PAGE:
An excerpt from my overseas Spam popularity theory post, some thoughts on cultures that embrace Spam were:
1) Usually a place where the culture of consuming Pork has already been very popular...
1b) These places tend to have a geography, whether it be the lack of space (have dense forests) or topography where raising pigs for consumption is much more convenient than cows.
2) These places are usually subtropical, hot and humid climates where the task of preserving meats were already difficult and thus canning is popular.
3) Last but probably most influential... A history of U.S. Military occupation.
With these, my hometown Okinawa fits the bill quite well and we have here today a Spam Curry from Hormel Okinawa. The product found sitting next to the Habu Curry was purchased at a tourist gift shop and you can say for me had red flags all over it. But as a proud Spambassador (Spam Ambassador...) who enjoys spreading word of the great virtues of this classic pork luncheon meat brand product I give it a try, even ignoring Kat's not too flattering review I had remembered reading some time ago.
First I have to say that as much as Spam is a popular protein substitute in local dishes on the island, I can't recall it ever being used in Japanese curries and there's probably a good reason why. The porky umami-rich salty flavors that usually makes my mouth water when grilled crispy on the edges and in a sandwich here I felt completely clashes with the also savory curry roux with spices.
A rather odd combination of flavors that didn't complement, and although sometimes even seen in traditional soups, I feel the method of stewing rarely brings out the best in Spam. The Spambassador needs to keep it real and it was an unfortunate thumbs down for the tourist oriented catch. I'm sticking with the classic Chinsuko cookies as travel gifts, and if I maybe ever did have Spam with curry again, I imagine it'd be fried separately and plated on top?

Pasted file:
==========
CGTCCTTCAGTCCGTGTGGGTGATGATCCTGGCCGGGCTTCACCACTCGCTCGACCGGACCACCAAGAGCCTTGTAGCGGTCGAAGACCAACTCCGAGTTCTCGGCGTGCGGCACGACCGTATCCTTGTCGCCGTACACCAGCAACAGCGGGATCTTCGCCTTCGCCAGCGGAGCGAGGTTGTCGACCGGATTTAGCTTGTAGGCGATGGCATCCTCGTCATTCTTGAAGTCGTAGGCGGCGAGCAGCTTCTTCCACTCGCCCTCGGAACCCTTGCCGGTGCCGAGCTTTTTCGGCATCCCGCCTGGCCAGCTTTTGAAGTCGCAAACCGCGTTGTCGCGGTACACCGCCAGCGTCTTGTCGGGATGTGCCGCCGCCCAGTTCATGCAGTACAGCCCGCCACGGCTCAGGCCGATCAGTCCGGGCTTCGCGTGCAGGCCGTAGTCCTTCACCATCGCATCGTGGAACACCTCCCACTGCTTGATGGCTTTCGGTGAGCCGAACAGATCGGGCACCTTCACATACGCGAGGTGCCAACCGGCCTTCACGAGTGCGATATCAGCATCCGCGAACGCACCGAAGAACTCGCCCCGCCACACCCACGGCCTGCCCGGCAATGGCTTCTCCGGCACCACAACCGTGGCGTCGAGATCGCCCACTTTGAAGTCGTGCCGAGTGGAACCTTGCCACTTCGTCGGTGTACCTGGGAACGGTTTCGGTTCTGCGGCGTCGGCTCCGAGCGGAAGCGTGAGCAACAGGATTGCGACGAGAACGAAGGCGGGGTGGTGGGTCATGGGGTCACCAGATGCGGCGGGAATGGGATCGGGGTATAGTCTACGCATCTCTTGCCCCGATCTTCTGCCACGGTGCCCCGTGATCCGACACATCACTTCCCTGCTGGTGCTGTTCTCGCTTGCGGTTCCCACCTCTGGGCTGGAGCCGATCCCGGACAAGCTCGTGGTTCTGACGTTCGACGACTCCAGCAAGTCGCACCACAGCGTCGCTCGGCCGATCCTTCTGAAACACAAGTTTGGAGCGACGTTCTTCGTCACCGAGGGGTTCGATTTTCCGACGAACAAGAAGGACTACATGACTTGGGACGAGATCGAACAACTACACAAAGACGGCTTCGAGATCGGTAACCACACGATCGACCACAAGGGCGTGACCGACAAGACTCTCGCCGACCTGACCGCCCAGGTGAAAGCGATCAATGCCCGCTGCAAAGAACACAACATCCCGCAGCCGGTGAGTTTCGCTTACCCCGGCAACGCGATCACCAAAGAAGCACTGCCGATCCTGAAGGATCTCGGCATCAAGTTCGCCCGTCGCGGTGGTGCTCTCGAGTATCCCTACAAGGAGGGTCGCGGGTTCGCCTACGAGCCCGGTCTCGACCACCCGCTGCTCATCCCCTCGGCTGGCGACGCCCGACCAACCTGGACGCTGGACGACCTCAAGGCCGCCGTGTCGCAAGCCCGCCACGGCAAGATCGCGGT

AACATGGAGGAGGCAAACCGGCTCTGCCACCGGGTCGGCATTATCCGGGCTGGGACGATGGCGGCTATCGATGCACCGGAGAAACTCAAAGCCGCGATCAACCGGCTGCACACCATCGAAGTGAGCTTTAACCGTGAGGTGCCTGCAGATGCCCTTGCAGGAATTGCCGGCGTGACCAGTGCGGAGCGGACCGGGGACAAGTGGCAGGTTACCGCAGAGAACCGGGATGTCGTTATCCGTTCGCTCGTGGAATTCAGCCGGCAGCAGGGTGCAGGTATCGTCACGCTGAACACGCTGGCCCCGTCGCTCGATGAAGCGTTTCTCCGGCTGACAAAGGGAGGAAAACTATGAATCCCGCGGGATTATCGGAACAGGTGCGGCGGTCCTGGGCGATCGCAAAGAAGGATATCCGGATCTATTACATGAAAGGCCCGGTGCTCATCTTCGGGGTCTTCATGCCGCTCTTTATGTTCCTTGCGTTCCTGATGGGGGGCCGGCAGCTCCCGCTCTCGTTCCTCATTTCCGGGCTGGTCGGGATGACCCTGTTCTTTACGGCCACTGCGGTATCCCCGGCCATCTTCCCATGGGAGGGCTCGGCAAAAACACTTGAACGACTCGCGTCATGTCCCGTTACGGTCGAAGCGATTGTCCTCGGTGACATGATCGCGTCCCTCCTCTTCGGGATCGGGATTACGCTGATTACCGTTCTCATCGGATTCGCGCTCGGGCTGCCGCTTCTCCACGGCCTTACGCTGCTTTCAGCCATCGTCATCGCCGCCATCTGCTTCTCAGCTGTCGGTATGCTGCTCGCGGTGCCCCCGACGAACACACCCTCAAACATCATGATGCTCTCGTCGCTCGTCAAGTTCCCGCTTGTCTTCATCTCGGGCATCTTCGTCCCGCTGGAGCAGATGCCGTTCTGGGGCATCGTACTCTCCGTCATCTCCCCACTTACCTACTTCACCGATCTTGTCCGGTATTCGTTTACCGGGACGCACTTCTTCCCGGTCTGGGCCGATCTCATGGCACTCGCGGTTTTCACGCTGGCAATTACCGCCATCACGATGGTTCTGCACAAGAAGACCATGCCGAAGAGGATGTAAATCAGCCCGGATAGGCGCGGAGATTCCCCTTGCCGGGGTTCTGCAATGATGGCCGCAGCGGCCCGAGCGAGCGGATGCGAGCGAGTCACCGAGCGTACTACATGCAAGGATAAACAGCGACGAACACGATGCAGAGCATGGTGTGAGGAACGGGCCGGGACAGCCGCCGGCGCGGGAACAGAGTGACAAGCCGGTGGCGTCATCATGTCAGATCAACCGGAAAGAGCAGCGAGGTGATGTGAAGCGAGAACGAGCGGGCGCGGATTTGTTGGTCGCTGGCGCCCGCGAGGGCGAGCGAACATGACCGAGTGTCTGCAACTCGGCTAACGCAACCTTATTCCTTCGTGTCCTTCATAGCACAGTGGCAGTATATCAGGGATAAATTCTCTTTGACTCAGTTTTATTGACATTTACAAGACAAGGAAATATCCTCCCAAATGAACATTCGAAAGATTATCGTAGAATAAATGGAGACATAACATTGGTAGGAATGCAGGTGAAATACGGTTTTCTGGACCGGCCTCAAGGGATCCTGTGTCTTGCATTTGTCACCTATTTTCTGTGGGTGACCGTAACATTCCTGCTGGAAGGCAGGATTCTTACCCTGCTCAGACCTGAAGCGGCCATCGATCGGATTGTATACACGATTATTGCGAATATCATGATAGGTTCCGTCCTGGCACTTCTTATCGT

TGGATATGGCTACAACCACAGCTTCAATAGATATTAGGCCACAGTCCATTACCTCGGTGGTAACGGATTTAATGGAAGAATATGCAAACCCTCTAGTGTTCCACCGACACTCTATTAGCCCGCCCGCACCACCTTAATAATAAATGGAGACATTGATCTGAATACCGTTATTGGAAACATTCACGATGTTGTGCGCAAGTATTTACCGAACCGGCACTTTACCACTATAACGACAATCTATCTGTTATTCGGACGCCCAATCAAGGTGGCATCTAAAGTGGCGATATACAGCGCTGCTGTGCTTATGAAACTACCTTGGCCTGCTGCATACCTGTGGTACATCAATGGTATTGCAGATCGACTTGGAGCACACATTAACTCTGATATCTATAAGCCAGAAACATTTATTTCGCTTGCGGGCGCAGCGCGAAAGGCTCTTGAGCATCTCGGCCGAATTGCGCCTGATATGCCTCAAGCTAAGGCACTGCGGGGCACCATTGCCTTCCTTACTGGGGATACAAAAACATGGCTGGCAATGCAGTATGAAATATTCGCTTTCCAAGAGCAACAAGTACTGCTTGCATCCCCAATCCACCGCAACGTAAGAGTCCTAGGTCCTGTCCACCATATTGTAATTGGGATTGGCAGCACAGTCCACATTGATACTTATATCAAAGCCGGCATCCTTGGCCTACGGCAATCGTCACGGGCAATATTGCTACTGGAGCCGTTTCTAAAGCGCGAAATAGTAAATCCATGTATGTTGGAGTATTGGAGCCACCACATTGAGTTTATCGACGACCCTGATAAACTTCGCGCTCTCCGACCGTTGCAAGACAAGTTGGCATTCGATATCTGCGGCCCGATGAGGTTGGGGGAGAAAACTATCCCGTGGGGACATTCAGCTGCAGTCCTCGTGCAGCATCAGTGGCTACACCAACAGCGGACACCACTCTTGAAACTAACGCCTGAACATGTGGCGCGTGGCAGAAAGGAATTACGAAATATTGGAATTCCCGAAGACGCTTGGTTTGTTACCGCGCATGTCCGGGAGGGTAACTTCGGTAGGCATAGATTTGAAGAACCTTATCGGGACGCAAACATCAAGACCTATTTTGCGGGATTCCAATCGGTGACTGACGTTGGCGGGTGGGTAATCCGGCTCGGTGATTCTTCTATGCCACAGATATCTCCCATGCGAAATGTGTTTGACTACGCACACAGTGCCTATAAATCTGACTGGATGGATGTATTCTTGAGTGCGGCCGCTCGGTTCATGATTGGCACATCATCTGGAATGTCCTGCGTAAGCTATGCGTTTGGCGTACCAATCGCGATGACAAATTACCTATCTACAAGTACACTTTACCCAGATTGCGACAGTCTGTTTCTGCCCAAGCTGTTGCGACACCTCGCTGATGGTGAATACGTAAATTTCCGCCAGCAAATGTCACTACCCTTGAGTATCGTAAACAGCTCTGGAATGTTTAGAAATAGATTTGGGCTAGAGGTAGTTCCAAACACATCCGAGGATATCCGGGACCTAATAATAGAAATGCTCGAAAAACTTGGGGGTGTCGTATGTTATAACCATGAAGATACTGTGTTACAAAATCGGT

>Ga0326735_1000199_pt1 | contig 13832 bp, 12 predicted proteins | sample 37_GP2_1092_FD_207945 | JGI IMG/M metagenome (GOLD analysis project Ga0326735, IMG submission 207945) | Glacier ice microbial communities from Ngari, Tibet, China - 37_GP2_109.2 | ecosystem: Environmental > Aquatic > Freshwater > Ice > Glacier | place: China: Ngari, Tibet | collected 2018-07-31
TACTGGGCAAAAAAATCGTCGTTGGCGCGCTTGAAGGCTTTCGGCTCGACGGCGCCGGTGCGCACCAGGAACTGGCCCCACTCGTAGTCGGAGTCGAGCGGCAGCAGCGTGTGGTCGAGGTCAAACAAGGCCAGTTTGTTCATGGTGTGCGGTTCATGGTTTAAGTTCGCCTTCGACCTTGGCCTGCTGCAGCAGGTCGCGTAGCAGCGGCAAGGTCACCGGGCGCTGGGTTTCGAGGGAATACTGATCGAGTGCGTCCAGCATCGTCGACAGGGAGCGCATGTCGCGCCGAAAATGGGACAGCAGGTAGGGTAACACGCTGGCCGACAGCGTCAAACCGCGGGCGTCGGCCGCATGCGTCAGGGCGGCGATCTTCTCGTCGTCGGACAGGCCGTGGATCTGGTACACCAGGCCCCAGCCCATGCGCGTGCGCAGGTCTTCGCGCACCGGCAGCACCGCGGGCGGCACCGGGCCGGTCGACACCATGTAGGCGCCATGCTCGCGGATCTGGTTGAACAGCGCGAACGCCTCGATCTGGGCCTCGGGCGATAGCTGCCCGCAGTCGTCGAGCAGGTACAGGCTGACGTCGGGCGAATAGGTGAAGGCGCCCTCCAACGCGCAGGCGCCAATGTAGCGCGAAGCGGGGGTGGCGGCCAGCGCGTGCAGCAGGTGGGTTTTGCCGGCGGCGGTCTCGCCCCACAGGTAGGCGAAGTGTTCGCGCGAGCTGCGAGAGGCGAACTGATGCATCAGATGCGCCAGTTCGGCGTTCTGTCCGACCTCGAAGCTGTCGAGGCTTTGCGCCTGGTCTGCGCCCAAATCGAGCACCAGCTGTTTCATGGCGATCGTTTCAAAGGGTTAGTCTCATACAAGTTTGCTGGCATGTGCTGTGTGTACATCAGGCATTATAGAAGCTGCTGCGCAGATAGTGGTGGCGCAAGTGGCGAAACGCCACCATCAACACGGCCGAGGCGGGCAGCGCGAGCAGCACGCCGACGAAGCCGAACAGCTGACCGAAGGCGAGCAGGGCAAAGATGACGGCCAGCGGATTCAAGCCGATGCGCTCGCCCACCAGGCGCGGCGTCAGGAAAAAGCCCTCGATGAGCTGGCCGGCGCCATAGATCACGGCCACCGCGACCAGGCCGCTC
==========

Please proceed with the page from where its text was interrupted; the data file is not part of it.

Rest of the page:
Next up is a Glico product, the 'Curry Grand Chef'... (Beef - medium spice level.)
As I mentioned on my original spicy Beef Curry Lee post (30X post here), Glico isn't a retort curry powerhouse as compared to House and S&B, but it can't be said that they don't try to compensate with novelty. The Grand Chef comes with a small packet of Camembert Cheese flavored cream sauce.
A deep roux with lots of tender beef and the few mushroom pieces gives this a nice value. But while the first few spoonfuls were great, ultimately I felt it was too sweet for my tastes despite it being labeled as in medium heat level. The cheesy sauce also seemed to be flavored on the sweet side and was surprising for something I guess is marketed for an older audience. The rich flavors makes it otherwise an overall solid product but not something I'd be keeping stashed in my personal all-star curry cupboard.
Novelty or gimmick, I still give a tip of the hat to Glico for trying. Like how we would've never have gotten the now ubiquitous mayo-mustard beam packets in instant Yakisoba without companies willing to experiment with something new. With rice cooker on warm, I patiently await for the next big thing. :)